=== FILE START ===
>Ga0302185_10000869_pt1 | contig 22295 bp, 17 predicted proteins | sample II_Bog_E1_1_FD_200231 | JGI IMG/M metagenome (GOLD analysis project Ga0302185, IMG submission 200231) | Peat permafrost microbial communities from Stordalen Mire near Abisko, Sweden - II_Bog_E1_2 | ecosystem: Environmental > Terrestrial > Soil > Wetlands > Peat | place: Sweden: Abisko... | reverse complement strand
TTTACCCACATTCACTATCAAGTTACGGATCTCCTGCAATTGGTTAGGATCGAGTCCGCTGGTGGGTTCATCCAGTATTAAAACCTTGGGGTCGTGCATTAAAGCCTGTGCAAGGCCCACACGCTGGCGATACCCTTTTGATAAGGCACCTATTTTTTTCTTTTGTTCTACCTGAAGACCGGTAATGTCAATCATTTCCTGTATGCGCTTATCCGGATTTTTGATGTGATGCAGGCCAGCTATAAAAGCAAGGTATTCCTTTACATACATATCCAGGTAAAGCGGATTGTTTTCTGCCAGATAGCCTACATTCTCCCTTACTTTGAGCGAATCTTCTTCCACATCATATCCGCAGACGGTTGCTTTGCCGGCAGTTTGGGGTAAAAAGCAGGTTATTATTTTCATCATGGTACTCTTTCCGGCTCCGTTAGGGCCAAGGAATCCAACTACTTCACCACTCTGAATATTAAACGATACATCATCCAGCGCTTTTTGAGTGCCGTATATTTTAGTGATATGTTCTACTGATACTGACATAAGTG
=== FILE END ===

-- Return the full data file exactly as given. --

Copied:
>Ga0302185_10000869_pt1 | contig 22295 bp, 17 predicted proteins | sample II_Bog_E1_1_FD_200231 | JGI IMG/M metagenome (GOLD analysis project Ga0302185, IMG submission 200231) | Peat permafrost microbial communities from Stordalen Mire near Abisko, Sweden - II_Bog_E1_2 | ecosystem: Environmental > Terrestrial > Soil > Wetlands > Peat | place: Sweden: Abisko... | reverse complement strand
TTTACCCACATTCACTATCAAGTTACGGATCTCCTGCAATTGGTTAGGATCGAGTCCGCTGGTGGGTTCATCCAGTATTAAAACCTTGGGGTCGTGCATTAAAGCCTGTGCAAGGCCCACACGCTGGCGATACCCTTTTGATAAGGCACCTATTTTTTTCTTTTGTTCTACCTGAAGACCGGTAATGTCAATCATTTCCTGTATGCGCTTATCCGGATTTTTGATGTGATGCAGGCCAGCTATAAAAGCAAGGTATTCCTTTACATACATATCCAGGTAAAGCGGATTGTTTTCTGCCAGATAGCCTACATTCTCCCTTACTTTGAGCGAATCTTCTTCCACATCATATCCGCAGACGGTTGCTTTGCCGGCAGTTTGGGGTAAAAAGCAGGTTATTATTTTCATCATGGTACTCTTTCCGGCTCCGTTAGGGCCAAGGAATCCAACTACTTCACCACTCTGAATATTAAACGATACATCATCCAGCGCTTTTTGAGTGCCGTATATTTTAGTGATATGTTCTACTGATACTGACATAAGTG